November’s Book of the Month: All My Mothers

I recently read ‘All My Mothers’ by Joanna Glen and it is, without a doubt, one of the best reads that I’ve had the pleasure of enjoying in quite some time. This book explores the different types of love that one can experience, as the main character Eva tries to understand what love is supposed to feel like. The story is beautiful yet somewhat saddening, as it focuses on regretful and dissatisfactory emotions, with Eva’s thoughts frequently returning to hindsight. Glen refers to a sensation known in Portuguese as ‘saudade’ which she defines for us as ‘a yearning for a happiness that has passed, or perhaps never existed.’

The book follows Eva from her childhood through to womanhood, and we see that, right from the start, she is constantly longing for something unknown to her, struggling to understand her identity, and searching for possibilities for how her life could be happier. I think to some extent this book is relatable; we all have regrets and an insatiable curiosity as to how things could be different, or improved, in our lives. This topic resonates with me and is something I have recently discussed and written about on this blog, so perhaps that is partly why I enjoyed this read so much.

Throughout her life, like most of us, Eva experiences both love and loss, but has been grieving ever since she was a child, as she failed to receive the love she longed for from her mother, who is grappling with a mental illness, and her father, who abandoned her when she was young. Unable to grasp the issues that her mother is experiencing, Eva attaches herself to her best friend’s mother instead, who offers her the mother-daughter relationship that Eva feels she should have been given upon entering the world. She comes to resent her own mother, who she suspects is not her birth mother, and daydreams about her real mother, who would provide her with the affection she craves. However, Eva learns that she can get much of this desired fulfilment from her friendships, and we see the value in the friendships that she forges time and again throughout the story, with these connections providing her with the longest-lasting and strongest bonds from start to end.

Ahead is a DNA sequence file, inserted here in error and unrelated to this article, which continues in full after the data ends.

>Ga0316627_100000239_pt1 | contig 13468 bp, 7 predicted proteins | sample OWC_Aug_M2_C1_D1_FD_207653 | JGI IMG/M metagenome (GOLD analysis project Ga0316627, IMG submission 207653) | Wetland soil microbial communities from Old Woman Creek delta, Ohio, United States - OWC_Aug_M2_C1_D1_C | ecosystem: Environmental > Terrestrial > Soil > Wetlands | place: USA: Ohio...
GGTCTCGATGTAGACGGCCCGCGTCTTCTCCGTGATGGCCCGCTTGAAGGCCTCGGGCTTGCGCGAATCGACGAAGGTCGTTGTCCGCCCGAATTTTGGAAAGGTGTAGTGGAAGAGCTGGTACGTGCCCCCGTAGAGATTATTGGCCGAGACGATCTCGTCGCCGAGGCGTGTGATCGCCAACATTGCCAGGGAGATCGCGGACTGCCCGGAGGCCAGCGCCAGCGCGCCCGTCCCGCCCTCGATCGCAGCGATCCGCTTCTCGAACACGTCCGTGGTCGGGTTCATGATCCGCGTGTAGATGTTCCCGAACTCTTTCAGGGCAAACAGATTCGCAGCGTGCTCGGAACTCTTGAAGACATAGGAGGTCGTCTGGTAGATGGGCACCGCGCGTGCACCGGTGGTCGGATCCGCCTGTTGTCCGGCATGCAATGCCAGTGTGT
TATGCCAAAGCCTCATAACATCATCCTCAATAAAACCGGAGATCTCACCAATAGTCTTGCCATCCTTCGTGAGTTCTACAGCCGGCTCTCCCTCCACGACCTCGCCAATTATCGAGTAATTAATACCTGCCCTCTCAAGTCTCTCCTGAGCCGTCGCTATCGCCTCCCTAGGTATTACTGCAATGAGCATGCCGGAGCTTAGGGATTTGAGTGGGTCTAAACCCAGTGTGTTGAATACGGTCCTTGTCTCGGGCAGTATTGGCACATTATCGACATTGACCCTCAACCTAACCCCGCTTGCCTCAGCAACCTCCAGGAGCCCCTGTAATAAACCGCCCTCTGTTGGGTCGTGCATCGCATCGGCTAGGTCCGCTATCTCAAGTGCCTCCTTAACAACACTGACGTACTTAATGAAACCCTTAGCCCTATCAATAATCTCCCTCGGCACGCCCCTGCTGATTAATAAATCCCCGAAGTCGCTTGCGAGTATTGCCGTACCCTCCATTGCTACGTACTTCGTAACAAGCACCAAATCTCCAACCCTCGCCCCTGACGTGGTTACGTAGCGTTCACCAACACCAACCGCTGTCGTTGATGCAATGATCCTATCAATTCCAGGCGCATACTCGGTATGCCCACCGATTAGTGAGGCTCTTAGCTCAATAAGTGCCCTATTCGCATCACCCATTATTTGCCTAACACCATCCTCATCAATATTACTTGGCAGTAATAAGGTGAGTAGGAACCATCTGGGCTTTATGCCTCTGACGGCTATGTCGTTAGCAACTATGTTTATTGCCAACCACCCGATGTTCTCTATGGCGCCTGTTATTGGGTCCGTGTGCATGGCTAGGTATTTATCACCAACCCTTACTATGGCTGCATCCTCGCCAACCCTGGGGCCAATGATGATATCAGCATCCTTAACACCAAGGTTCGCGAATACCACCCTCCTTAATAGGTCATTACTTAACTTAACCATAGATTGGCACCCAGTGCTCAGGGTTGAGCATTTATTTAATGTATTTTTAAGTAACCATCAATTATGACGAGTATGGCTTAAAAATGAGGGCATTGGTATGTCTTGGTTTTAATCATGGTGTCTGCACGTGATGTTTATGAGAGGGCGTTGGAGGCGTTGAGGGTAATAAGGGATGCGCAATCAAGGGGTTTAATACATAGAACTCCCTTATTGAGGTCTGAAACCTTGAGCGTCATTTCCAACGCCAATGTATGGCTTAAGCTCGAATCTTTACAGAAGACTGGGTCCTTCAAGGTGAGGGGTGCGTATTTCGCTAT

Eva is loved and hurt by others throughout the course of this book, but is also responsible for loving and hurting others in similar ways, so in some ways this is a book about humanity which manages to accurately highlight the joys and hazards of relationships, as well as the fallibility of humankind.

The book is based on Glen’s own experience in the Spanish city of Córdoba, and her story is rooted in Spanish history, which makes for an interesting underlying theme. The descriptions are so vivid and detailed that, as Eva sees Córdoba for the first time, the reader is also experiencing it for the first time, through Eva’s eyes. Upon arriving in the city, Eva finally starts to feel the sense of belonging and contentment that she has always been searching for. She falls in love with Córdoba and everything that it has to offer, and is captured by its majestic medieval sights, which form a large part of her studies, such as the Mezquita; otherwise known as the Great Mosque of Córdoba.

Despite Eva’s heartwarming journey of self-discovery, she can still be seen to be searching for her construct of the perfect mother in nearly every important female character she meets, from beginning to end. Eva is frequently disappointed, with these individuals often failing to live up to the motherly concept that she has created and built up, although eventually comes to the realisation that she is lucky to have experienced numerous kinds of mothers throughout her lifetime.

A powerfully evocative and interesting read; I would highly recommend getting your hands on this book.

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